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Wed, Oct. 16

Commentary: Community committee brings public into the process

Camp Verde Marshal Corey Rowley, shown here at a “Coffee with a Cop” event, recent approached Cheri Wischmeyer, the writer of this commentary, about helping start a citizens’ committee that gives committee members a more firsthand look at what the Marshal’s Office is all about. VVN file photo

Camp Verde Marshal Corey Rowley, shown here at a “Coffee with a Cop” event, recent approached Cheri Wischmeyer, the writer of this commentary, about helping start a citizens’ committee that gives committee members a more firsthand look at what the Marshal’s Office is all about. VVN file photo

I have always been interested in improving relations between local law enforcement and the community.

I see the Camp Verde Marshal’s community committee as not only an opportunity to improve those relationships, but also to allow the community and the Marshal’s Office to form a partnership in protecting our town.

I was approached by Marshal Corey Rowley with a vision of allowing local residents the opportunity to see firsthand what CVMO was all about. This excited me, because as you know, there is often a stigma in our world today about law enforcement.

I feel that frequently that stigma is related to what is perceived as personal agendas, when officers are simply trying to protect and serve with limited information.

Most committees are formed after there is a crisis within the department; to be big brother and to be sure our law enforcement is behaving. The Marshal’s vision was much bigger than that. It was to bring the public into the process and allow them to have a positive impact on both the department and the community; to allow them to know and understand the whys of police actions versus fearing the unknown.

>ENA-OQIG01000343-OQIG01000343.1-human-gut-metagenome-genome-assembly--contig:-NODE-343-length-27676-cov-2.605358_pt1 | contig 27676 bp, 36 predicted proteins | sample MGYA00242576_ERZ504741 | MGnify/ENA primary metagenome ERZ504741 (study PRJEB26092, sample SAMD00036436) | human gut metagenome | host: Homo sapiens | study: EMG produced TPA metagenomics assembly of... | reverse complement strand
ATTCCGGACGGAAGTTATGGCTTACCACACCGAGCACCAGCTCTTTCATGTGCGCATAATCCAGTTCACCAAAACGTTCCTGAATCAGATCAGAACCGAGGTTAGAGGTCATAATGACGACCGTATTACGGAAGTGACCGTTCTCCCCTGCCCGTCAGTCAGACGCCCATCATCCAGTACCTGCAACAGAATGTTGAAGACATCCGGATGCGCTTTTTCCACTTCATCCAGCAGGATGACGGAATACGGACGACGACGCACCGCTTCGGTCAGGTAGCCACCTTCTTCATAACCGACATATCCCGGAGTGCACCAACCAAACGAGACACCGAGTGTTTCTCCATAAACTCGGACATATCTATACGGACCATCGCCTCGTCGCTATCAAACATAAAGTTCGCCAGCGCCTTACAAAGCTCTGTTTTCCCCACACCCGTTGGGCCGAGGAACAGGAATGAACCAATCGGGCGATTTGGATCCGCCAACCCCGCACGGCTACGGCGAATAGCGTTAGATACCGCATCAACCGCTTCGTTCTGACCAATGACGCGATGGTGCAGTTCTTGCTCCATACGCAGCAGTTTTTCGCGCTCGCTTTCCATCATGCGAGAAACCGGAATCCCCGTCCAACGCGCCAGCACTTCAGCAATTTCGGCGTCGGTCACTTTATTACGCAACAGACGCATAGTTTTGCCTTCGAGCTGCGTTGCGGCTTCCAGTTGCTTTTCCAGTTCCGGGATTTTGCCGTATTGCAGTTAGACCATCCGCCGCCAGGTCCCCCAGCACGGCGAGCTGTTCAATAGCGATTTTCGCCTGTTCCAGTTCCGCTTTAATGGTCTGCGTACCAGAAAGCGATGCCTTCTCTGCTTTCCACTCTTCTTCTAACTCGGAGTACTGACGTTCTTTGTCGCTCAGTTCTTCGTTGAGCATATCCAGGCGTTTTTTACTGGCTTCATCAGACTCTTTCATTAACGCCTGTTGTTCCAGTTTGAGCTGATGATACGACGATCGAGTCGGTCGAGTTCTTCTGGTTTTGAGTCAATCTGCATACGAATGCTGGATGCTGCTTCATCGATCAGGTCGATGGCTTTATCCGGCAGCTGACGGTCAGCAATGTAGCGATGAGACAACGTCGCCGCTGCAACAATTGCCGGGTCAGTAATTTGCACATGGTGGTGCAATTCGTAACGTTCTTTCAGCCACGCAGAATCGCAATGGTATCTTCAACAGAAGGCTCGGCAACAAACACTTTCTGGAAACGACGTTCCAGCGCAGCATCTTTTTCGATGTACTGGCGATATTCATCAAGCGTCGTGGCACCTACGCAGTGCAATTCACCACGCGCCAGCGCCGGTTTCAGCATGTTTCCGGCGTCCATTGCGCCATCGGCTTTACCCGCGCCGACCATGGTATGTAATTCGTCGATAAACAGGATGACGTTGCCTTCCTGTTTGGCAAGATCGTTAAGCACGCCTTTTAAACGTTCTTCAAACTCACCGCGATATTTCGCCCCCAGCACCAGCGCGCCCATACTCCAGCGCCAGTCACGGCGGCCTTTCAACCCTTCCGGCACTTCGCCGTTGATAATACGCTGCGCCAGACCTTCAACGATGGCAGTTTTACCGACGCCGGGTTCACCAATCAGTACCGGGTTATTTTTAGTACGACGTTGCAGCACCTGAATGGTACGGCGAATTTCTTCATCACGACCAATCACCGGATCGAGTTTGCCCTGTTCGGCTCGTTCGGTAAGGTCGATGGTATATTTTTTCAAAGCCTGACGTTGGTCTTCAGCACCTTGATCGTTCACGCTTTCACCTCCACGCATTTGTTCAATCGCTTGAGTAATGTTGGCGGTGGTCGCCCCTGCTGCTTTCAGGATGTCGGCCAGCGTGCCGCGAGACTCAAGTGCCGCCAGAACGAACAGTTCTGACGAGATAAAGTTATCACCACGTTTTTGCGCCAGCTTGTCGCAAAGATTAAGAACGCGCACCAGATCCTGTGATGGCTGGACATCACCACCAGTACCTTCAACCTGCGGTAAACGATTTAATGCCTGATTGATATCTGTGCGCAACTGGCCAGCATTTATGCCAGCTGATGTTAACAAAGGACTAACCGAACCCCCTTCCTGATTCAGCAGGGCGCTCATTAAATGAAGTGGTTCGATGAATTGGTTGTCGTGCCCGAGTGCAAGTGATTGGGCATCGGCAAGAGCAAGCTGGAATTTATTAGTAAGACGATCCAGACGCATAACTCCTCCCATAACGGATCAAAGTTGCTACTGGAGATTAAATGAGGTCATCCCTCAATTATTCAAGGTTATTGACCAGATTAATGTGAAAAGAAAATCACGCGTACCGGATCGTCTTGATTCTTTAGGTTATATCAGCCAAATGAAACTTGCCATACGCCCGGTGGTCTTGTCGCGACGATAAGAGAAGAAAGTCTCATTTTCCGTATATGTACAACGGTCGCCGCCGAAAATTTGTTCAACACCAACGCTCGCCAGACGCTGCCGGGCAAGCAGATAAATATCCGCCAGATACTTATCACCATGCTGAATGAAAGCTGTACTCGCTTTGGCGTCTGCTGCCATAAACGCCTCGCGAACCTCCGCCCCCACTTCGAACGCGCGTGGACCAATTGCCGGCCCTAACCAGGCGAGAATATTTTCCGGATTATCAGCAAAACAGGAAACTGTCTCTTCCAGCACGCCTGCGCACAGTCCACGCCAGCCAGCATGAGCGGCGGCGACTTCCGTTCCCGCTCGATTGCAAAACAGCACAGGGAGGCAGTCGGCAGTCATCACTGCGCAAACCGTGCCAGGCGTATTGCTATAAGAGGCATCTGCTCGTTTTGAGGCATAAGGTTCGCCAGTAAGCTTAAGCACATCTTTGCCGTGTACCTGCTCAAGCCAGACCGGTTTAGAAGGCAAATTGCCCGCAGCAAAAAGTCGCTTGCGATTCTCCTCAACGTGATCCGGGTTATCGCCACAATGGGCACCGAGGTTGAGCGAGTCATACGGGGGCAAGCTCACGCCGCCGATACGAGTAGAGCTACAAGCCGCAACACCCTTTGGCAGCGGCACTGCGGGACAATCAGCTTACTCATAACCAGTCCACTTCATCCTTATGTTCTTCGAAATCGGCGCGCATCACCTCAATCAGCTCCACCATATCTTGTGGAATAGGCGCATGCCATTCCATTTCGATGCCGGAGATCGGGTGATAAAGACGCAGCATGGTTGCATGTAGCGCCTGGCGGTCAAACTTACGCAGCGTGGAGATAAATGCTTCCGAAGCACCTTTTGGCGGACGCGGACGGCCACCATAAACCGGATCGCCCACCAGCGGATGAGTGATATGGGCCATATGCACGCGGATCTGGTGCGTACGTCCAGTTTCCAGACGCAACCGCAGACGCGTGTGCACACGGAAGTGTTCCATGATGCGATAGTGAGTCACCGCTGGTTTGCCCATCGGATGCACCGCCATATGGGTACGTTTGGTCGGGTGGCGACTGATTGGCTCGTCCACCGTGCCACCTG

To be clear, if this committee was about oversight and interference, I would have wanted no part of it.

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Cheri Wischmeyer

I envision this committee as an opportunity for individuals to come together and see what happens and why. They will also be afforded the opportunity to have input into policies that will help make the Marshal’s Office even better.

The meetings will be open to the public, and I hope that citizens will be encouraged to come to the committee meetings and share their concerns or suggestions.

It isn’t about being "big brother" over the Marshal’s Office. It is about being a partner in making Camp Verde a safer place to live and raise our children.

As you know, CVMO is attempting to acquire a prestigious certification, an accreditation. This committee will be a big part of that process as they discuss the department’s inner workings and provide their input and suggestions.

My years of experience in management, human resources, and law enforcement will allow me to see a bigger picture, and hopefully with everyone’s help, we will allow the public to feel more comfortable coming forward with information and concerns that will reduce crime in our community and better understand the workings of our law enforcement community.

I believe that we fear the unknown, and by throwing the doors open and welcoming everyone in, we give them knowledge and reduce those fears. The public is a huge part of crime-fighting – they are the eyes and the ears of the community and their information is a huge part of making the community a safer place. I believe that is what everyone wants – a safe place to live and raise our families.

That is my goal, a place where the public and law enforcement work together to make Camp Verde the best place in the world to live.

Cheri Wischmeyer is a Camp Verde resident and coordinator of the Camp Verde Marshal’s Office’s first community committee.

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